Today, the second Sunday of Lent, is a stormy and cold day in Tulsa, Oklahoma. NPR even gave a nod to our state’s thunderstorms on Morning Edition while predicting a blast of wintery weather for the mid-Atlantic states. Dreary weather be damned, spring is coming—the correspondent was insistent on this fact. There will be 12 hours of daylight and 12 hours of darkness on Thursday, and there’s nothing that a few (more) inches of snow can do about that. Aslan is on the move.
Even though I rail against Daylight Saving Time, it too contributes to that building excitement that winter will die and we will all eventually thaw out. I may feel like a zombie at the pre-dawn 6:00 AM alarm clock, but I can go for a run after school with sunlight aplenty for my hungry, winter-whitened skin. Little buds are popping up on the branches of trees. There is a scent of something other than freezer burn on the air. And so the pagan, sun-worshipping homunculus inside of me gets extraordinarily hungry for vitamin D that is obtained by means other than oral ingestion at the bedside table every morning.
And this is where I think that Christianity (or at least, her calendar) must have the slightest bias in favor of the global north, because up here the theological celebration of resurrection and new life coincides with the deliverance that spring offers from winter’s clutches. My doctrinally orthodox head sings in harmony with my primal, sun-starved heart, and the resultant chorus enthrones Easter as the queen of all holidays in my affections.
And as I wait expectantly for the celebration of the Resurrection, my soteriology undergoes a temporary scramble of priorities. Although I, as a Theologically Circumspect and Proper Reformed Evangelical Protestant, hold to penal substitutionary atonement (in brief: Jesus becomes a juridical sacrifice and receives the sentence and punishment we deserve so that we criminals can be declared not guilty in God’s heavenly courtroom) as my primary understanding of Christ’s work on the cross, Easter the past few years has pushed other theories of the atonement to the forefront of my thinking. Around Easter, my soul is quickened by thoughts of Christus Victor and Jesus my Ransom.
The ransom theory of the atonement is probably most familiar to English-speaking Evangelicals through the allegory of the Stone Table in C.S. Lewis’s The Lion, the Witch, and the Wardrobe. In that story, young Edmund has, through his own folly, become the legal captive of the White Witch, and his release is only secured by Aslan offering himself as a ransom in the boy’s place. Ransom theory imagines us, not as the accused criminals of God’s courtroom so much as the enslaved property of sin/death/Satan—the only ransom that will be accepted for us hostages is the even greater prize of Jesus himself. In Mark 10 and Matthew 20, Jesus lays the foundation for this idea, saying that the Son of Man came to serve and “to give his life as a ransom for many.” In 1 Timothy, Paul reiterates that Jesus gave his life “as a ransom for all.”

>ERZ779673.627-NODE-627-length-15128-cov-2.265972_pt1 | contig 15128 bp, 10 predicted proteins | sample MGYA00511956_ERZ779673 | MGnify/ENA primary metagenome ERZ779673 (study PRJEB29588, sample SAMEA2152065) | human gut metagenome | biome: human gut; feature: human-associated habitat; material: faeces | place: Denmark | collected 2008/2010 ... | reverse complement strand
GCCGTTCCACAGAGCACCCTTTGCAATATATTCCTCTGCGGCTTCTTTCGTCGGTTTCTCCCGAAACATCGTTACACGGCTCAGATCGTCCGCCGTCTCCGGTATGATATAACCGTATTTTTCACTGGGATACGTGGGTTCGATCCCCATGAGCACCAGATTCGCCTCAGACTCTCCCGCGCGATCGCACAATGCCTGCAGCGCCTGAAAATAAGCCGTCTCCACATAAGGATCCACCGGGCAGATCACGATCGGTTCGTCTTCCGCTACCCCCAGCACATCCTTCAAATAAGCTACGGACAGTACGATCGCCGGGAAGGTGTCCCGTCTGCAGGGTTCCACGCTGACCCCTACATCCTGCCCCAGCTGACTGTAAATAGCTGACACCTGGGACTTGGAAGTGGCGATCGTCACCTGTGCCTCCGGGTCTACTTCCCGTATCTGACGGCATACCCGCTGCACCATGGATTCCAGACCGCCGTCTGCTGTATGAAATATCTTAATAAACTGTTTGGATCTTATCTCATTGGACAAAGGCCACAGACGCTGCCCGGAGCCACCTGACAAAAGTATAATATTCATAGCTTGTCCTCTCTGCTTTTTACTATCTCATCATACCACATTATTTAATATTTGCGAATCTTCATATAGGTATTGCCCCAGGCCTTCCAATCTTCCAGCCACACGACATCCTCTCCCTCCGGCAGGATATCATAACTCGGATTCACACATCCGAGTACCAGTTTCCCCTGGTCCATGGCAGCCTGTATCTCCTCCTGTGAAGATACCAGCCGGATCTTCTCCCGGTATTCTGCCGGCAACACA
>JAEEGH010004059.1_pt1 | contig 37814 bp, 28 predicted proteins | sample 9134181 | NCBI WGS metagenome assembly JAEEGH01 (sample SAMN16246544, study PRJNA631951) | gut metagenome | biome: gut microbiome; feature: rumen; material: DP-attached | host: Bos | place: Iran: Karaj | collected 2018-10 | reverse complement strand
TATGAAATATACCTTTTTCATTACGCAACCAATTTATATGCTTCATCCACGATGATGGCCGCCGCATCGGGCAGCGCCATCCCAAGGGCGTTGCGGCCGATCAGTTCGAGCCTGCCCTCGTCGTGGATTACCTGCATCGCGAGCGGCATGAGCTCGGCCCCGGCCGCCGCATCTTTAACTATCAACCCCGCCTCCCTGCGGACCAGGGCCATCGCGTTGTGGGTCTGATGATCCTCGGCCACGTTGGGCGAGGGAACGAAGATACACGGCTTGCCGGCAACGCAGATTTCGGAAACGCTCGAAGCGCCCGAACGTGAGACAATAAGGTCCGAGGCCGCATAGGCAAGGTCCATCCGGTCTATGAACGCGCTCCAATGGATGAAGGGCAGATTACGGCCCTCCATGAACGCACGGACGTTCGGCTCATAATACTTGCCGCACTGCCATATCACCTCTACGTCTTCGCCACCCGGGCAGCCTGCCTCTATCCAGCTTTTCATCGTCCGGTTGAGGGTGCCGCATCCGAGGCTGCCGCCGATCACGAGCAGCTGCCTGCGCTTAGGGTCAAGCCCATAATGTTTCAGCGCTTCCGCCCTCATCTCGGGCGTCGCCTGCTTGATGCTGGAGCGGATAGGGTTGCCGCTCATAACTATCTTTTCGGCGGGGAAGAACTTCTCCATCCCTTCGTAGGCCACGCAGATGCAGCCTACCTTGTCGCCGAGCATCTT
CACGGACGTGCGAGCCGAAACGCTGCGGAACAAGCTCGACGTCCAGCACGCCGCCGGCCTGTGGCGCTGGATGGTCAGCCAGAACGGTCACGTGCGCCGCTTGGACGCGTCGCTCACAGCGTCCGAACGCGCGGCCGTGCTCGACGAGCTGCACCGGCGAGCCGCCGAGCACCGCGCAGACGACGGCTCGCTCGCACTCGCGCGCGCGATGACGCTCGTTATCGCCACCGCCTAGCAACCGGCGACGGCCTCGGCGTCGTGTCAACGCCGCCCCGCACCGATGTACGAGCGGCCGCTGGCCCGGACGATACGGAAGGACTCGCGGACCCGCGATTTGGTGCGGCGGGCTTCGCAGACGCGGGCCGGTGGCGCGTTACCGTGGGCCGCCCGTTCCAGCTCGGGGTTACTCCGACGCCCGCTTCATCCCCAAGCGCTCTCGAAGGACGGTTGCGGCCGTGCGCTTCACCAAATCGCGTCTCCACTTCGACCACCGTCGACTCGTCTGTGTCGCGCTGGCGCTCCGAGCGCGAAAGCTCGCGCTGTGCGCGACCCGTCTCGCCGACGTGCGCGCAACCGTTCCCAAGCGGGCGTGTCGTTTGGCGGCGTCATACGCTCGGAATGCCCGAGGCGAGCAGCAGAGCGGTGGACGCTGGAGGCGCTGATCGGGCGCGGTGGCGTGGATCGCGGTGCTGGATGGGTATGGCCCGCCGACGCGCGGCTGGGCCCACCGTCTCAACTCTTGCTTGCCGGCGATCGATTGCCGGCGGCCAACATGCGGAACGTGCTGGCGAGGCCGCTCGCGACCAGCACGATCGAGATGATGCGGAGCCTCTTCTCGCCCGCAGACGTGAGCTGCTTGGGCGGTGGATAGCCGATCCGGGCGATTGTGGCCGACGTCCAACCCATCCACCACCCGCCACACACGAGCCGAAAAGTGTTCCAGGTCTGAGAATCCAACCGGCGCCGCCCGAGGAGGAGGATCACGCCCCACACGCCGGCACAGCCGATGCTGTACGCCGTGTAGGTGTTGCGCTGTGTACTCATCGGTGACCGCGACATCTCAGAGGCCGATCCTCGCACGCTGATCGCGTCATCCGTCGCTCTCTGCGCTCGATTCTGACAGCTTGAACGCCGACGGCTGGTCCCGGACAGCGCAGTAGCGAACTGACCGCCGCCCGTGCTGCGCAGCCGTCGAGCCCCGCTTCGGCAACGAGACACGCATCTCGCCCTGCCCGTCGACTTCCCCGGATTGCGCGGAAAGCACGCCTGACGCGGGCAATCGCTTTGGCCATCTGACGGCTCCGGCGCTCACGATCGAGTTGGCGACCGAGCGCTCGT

Christus Victor, as an understanding of the atonement, is a little different, but it pairs well with ransom theory. The Latin phrase communicates the idea as Jesus the warrior with the two-edged sword coming out of his mouth, the triumphant King who slays our sin, destroys death, and annihilates the devil and his armies. This is Aslan whose roar scatters the forces of the White Witch after cracking the Stone Table and returning to life. Christus Victor is he whose might “breaks the pow’r of cancelled sin” and “sets the prisoner free.”
The one hymn that I think every member of my family most associates with Easter is “Up From The Grave He Arose”; during homeschool mid-morning Bible class, we would crouch down and murmur the somber verses in a hushed sotto voce only to spring up and bellow “UP FROM THE GRAVE HE AROSE” each time the chorus came around. The lines that follow that one are very much Christus Victor:
Up from the grave he arose,
With a mighty triumph o’er his foes!
He arose the victor of the dark domain,
And he lives forever with his saints to reign!
Hallelujah, Christ arose!
The other major influence on my Easter atonement sentiments comes from my affinity for the maybe-but-probably-not-Biblical idea of the “Harrowing of Hell,” the notion that in between his crucifixion and his resurrection, Jesus descended into hell, kicked some —-, and took some names. “Therefore it says, ‘When he ascended on high he led a host of captives, and gave gifts to men.’ In saying, ‘He ascended,’ what does it mean but that he had also descended into the lower regions, the earth?" (Ephesians 4:8-9). I was so taken with this idea at fourteen that I wrote a poem about it, and if the doodles that I draw in my Field Notes during sermons are any indication, the way that I still imagine (stick-figure) Jesus is wearing a crown and wielding a sword, maybe kicking down the door of a dungeon where, “Long my imprison’d spirit lay, fast bound in sin and nature’s night.”
Rejoice greatly, O daughter of Zion!
Shout aloud, O daughter of Jerusalem!
Behold, your king is coming to you;
righteous and having salvation is he,
humble and mounted on a donkey,
on a colt, the foal of a donkey.
I will cut off the chariot from Ephraim
and the war horse from Jerusalem;
and the battle bow shall be cut off,
and he shall speak peace to the nations;
his rule shall be from sea to sea,
and from the River to the ends of the earth.
As for you also, because of he blood of my covenant with you,
I will set your prisoners free from the waterless pit.
Return to your stronghold, O prisoners of hope;
today I declare that I will restore to you double.
Aslan is on the move.
The King is coming.